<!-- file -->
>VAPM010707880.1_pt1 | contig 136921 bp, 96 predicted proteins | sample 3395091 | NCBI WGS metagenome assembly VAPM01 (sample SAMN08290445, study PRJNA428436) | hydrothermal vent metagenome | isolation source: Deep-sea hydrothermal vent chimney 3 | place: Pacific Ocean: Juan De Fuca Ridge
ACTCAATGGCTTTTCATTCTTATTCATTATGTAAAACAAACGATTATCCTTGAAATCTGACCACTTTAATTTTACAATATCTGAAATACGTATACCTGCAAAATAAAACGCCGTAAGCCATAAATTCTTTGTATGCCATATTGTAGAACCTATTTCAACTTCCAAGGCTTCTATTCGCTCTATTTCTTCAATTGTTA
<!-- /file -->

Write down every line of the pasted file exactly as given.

>VAPM010707880.1_pt1 | contig 136921 bp, 96 predicted proteins | sample 3395091 | NCBI WGS metagenome assembly VAPM01 (sample SAMN08290445, study PRJNA428436) | hydrothermal vent metagenome | isolation source: Deep-sea hydrothermal vent chimney 3 | place: Pacific Ocean: Juan De Fuca Ridge
ACTCAATGGCTTTTCATTCTTATTCATTATGTAAAACAAACGATTATCCTTGAAATCTGACCACTTTAATTTTACAATATCTGAAATACGTATACCTGCAAAATAAAACGCCGTAAGCCATAAATTCTTTGTATGCCATATTGTAGAACCTATTTCAACTTCCAAGGCTTCTATTCGCTCTATTTCTTCAATTGTTA